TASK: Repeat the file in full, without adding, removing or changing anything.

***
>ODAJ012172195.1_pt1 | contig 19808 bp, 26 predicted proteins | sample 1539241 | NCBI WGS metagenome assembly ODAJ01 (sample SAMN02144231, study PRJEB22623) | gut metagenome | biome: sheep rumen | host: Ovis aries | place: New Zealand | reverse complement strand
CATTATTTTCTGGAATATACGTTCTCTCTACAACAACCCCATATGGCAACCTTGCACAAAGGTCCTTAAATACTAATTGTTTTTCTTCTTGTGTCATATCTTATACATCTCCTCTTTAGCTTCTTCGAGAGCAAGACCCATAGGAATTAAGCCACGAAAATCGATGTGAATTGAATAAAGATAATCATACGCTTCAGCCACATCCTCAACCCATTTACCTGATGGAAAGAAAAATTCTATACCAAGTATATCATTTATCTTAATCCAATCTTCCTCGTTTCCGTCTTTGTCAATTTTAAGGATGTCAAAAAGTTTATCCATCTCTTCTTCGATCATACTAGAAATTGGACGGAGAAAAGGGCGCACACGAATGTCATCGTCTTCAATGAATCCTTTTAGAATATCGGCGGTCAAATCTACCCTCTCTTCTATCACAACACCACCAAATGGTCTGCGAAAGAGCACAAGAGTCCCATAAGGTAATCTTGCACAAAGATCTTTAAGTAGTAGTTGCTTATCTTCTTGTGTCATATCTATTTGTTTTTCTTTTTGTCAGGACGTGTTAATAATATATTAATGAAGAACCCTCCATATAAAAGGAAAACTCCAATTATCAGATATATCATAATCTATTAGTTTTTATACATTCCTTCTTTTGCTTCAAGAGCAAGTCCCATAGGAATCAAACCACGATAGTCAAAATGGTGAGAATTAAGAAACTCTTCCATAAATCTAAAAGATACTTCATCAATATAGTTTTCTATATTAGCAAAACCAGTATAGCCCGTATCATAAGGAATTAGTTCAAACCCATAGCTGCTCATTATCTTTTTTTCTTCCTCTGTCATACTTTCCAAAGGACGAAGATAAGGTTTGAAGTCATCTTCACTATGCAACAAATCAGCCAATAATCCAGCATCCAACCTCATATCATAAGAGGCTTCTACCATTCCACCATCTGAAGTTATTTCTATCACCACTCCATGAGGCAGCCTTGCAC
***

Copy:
>ODAJ012172195.1_pt1 | contig 19808 bp, 26 predicted proteins | sample 1539241 | NCBI WGS metagenome assembly ODAJ01 (sample SAMN02144231, study PRJEB22623) | gut metagenome | biome: sheep rumen | host: Ovis aries | place: New Zealand | reverse complement strand
CATTATTTTCTGGAATATACGTTCTCTCTACAACAACCCCATATGGCAACCTTGCACAAAGGTCCTTAAATACTAATTGTTTTTCTTCTTGTGTCATATCTTATACATCTCCTCTTTAGCTTCTTCGAGAGCAAGACCCATAGGAATTAAGCCACGAAAATCGATGTGAATTGAATAAAGATAATCATACGCTTCAGCCACATCCTCAACCCATTTACCTGATGGAAAGAAAAATTCTATACCAAGTATATCATTTATCTTAATCCAATCTTCCTCGTTTCCGTCTTTGTCAATTTTAAGGATGTCAAAAAGTTTATCCATCTCTTCTTCGATCATACTAGAAATTGGACGGAGAAAAGGGCGCACACGAATGTCATCGTCTTCAATGAATCCTTTTAGAATATCGGCGGTCAAATCTACCCTCTCTTCTATCACAACACCACCAAATGGTCTGCGAAAGAGCACAAGAGTCCCATAAGGTAATCTTGCACAAAGATCTTTAAGTAGTAGTTGCTTATCTTCTTGTGTCATATCTATTTGTTTTTCTTTTTGTCAGGACGTGTTAATAATATATTAATGAAGAACCCTCCATATAAAAGGAAAACTCCAATTATCAGATATATCATAATCTATTAGTTTTTATACATTCCTTCTTTTGCTTCAAGAGCAAGTCCCATAGGAATCAAACCACGATAGTCAAAATGGTGAGAATTAAGAAACTCTTCCATAAATCTAAAAGATACTTCATCAATATAGTTTTCTATATTAGCAAAACCAGTATAGCCCGTATCATAAGGAATTAGTTCAAACCCATAGCTGCTCATTATCTTTTTTTCTTCCTCTGTCATACTTTCCAAAGGACGAAGATAAGGTTTGAAGTCATCTTCACTATGCAACAAATCAGCCAATAATCCAGCATCCAACCTCATATCATAAGAGGCTTCTACCATTCCACCATCTGAAGTTATTTCTATCACCACTCCATGAGGCAGCCTTGCAC